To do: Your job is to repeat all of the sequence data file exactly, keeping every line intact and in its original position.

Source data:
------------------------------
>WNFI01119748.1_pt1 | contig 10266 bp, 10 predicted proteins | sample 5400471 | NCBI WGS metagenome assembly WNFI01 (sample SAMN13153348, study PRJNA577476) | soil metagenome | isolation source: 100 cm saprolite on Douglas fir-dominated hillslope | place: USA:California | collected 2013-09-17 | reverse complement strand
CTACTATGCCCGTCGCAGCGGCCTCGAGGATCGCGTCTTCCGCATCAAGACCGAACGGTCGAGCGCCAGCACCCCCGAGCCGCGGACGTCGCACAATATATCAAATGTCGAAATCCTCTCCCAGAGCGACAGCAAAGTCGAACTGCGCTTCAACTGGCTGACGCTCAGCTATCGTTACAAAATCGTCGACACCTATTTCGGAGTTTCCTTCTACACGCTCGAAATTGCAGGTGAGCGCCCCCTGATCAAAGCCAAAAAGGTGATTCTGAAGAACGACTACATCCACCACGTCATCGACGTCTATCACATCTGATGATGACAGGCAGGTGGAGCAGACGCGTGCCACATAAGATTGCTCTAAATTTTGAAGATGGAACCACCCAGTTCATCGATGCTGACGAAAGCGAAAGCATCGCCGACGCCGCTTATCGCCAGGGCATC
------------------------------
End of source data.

>WNFI01119748.1_pt1 | contig 10266 bp, 10 predicted proteins | sample 5400471 | NCBI WGS metagenome assembly WNFI01 (sample SAMN13153348, study PRJNA577476) | soil metagenome | isolation source: 100 cm saprolite on Douglas fir-dominated hillslope | place: USA:California | collected 2013-09-17 | reverse complement strand
CTACTATGCCCGTCGCAGCGGCCTCGAGGATCGCGTCTTCCGCATCAAGACCGAACGGTCGAGCGCCAGCACCCCCGAGCCGCGGACGTCGCACAATATATCAAATGTCGAAATCCTCTCCCAGAGCGACAGCAAAGTCGAACTGCGCTTCAACTGGCTGACGCTCAGCTATCGTTACAAAATCGTCGACACCTATTTCGGAGTTTCCTTCTACACGCTCGAAATTGCAGGTGAGCGCCCCCTGATCAAAGCCAAAAAGGTGATTCTGAAGAACGACTACATCCACCACGTCATCGACGTCTATCACATCTGATGATGACAGGCAGGTGGAGCAGACGCGTGCCACATAAGATTGCTCTAAATTTTGAAGATGGAACCACCCAGTTCATCGATGCTGACGAAAGCGAAAGCATCGCCGACGCCGCTTATCGCCAGGGCATC